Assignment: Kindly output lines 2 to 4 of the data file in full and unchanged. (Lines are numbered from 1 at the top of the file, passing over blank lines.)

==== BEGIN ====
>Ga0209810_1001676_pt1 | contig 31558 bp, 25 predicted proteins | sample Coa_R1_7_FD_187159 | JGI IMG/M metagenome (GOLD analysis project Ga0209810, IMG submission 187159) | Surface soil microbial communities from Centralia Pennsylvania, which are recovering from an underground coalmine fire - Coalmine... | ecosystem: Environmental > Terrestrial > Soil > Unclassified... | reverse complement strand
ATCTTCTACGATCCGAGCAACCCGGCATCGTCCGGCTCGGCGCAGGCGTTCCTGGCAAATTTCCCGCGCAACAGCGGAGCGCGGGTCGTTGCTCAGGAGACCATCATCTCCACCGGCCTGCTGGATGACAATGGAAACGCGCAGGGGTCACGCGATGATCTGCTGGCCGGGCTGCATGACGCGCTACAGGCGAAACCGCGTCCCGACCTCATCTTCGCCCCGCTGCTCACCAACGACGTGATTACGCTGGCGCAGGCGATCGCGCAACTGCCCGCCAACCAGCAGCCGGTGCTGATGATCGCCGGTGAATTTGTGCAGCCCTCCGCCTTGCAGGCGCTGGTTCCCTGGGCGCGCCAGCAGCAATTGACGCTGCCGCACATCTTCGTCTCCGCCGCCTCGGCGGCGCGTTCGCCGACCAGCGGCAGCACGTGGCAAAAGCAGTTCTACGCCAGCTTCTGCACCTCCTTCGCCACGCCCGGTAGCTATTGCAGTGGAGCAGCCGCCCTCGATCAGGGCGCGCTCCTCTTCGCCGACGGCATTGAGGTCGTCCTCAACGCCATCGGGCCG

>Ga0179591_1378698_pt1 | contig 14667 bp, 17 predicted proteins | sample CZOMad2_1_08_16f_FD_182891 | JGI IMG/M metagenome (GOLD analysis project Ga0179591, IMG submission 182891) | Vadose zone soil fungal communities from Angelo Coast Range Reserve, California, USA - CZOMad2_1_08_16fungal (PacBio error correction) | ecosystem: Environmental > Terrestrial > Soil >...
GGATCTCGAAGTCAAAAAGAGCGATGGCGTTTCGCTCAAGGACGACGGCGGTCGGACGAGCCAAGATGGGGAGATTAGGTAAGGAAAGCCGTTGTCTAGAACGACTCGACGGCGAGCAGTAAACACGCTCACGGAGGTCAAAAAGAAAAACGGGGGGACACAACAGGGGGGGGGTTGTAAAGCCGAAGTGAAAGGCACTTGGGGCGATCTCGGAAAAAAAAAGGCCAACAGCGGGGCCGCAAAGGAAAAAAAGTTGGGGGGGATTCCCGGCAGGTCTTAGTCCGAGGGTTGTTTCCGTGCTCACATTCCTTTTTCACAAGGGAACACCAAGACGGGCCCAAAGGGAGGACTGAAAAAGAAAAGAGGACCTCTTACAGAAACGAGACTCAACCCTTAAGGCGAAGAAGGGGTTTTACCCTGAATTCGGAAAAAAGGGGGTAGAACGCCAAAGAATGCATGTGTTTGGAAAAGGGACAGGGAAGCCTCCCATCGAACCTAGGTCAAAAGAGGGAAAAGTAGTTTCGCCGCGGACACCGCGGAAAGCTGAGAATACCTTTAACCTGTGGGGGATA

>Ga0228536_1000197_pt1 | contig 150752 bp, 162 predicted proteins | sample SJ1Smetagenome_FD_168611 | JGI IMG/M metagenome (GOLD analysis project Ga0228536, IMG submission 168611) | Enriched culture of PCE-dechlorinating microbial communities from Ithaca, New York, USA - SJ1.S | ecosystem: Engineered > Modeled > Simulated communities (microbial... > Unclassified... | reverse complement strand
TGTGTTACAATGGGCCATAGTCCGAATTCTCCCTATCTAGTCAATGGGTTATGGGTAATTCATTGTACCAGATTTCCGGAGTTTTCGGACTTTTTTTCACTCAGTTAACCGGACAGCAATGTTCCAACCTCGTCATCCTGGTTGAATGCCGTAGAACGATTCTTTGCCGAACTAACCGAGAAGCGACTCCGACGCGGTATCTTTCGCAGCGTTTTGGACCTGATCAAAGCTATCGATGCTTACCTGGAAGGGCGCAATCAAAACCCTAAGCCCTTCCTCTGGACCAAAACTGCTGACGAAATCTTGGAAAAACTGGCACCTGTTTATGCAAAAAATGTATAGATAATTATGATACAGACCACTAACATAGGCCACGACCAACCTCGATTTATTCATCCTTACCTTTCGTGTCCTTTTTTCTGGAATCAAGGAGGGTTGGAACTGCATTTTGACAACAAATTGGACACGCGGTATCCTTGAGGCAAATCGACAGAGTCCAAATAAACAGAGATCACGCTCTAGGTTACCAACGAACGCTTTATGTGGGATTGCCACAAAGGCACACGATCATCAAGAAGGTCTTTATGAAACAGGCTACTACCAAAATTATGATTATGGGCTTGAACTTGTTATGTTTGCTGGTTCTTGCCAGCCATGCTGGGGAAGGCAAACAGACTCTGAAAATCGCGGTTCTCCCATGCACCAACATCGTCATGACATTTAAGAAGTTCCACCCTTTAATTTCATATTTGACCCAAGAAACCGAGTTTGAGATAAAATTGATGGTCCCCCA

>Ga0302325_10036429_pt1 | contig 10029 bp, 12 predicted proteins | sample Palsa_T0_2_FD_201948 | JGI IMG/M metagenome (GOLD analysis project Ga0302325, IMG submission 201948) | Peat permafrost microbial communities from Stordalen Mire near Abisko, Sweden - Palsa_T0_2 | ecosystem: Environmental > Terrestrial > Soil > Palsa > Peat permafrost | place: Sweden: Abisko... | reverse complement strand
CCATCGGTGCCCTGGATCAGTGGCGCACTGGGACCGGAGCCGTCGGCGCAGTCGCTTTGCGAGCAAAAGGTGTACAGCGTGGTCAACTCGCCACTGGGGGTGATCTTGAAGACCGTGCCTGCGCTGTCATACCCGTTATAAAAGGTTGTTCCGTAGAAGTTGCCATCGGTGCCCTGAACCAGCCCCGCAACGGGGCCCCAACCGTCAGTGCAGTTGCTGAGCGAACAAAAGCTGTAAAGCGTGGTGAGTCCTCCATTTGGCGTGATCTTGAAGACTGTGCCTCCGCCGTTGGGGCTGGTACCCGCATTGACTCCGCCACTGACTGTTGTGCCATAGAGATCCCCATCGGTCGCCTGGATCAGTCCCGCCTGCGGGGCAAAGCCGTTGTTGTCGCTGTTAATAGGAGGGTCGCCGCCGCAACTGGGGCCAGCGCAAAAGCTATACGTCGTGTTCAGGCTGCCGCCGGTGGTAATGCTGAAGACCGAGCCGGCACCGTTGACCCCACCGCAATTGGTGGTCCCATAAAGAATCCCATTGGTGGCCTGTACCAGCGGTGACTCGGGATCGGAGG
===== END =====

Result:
ATCTTCTACGATCCGAGCAACCCGGCATCGTCCGGCTCGGCGCAGGCGTTCCTGGCAAATTTCCCGCGCAACAGCGGAGCGCGGGTCGTTGCTCAGGAGACCATCATCTCCACCGGCCTGCTGGATGACAATGGAAACGCGCAGGGGTCACGCGATGATCTGCTGGCCGGGCTGCATGACGCGCTACAGGCGAAACCGCGTCCCGACCTCATCTTCGCCCCGCTGCTCACCAACGACGTGATTACGCTGGCGCAGGCGATCGCGCAACTGCCCGCCAACCAGCAGCCGGTGCTGATGATCGCCGGTGAATTTGTGCAGCCCTCCGCCTTGCAGGCGCTGGTTCCCTGGGCGCGCCAGCAGCAATTGACGCTGCCGCACATCTTCGTCTCCGCCGCCTCGGCGGCGCGTTCGCCGACCAGCGGCAGCACGTGGCAAAAGCAGTTCTACGCCAGCTTCTGCACCTCCTTCGCCACGCCCGGTAGCTATTGCAGTGGAGCAGCCGCCCTCGATCAGGGCGCGCTCCTCTTCGCCGACGGCATTGAGGTCGTCCTCAACGCCATCGGGCCG

>Ga0179591_1378698_pt1 | contig 14667 bp, 17 predicted proteins | sample CZOMad2_1_08_16f_FD_182891 | JGI IMG/M metagenome (GOLD analysis project Ga0179591, IMG submission 182891) | Vadose zone soil fungal communities from Angelo Coast Range Reserve, California, USA - CZOMad2_1_08_16fungal (PacBio error correction) | ecosystem: Environmental > Terrestrial > Soil >...
GGATCTCGAAGTCAAAAAGAGCGATGGCGTTTCGCTCAAGGACGACGGCGGTCGGACGAGCCAAGATGGGGAGATTAGGTAAGGAAAGCCGTTGTCTAGAACGACTCGACGGCGAGCAGTAAACACGCTCACGGAGGTCAAAAAGAAAAACGGGGGGACACAACAGGGGGGGGGTTGTAAAGCCGAAGTGAAAGGCACTTGGGGCGATCTCGGAAAAAAAAAGGCCAACAGCGGGGCCGCAAAGGAAAAAAAGTTGGGGGGGATTCCCGGCAGGTCTTAGTCCGAGGGTTGTTTCCGTGCTCACATTCCTTTTTCACAAGGGAACACCAAGACGGGCCCAAAGGGAGGACTGAAAAAGAAAAGAGGACCTCTTACAGAAACGAGACTCAACCCTTAAGGCGAAGAAGGGGTTTTACCCTGAATTCGGAAAAAAGGGGGTAGAACGCCAAAGAATGCATGTGTTTGGAAAAGGGACAGGGAAGCCTCCCATCGAACCTAGGTCAAAAGAGGGAAAAGTAGTTTCGCCGCGGACACCGCGGAAAGCTGAGAATACCTTTAACCTGTGGGGGATA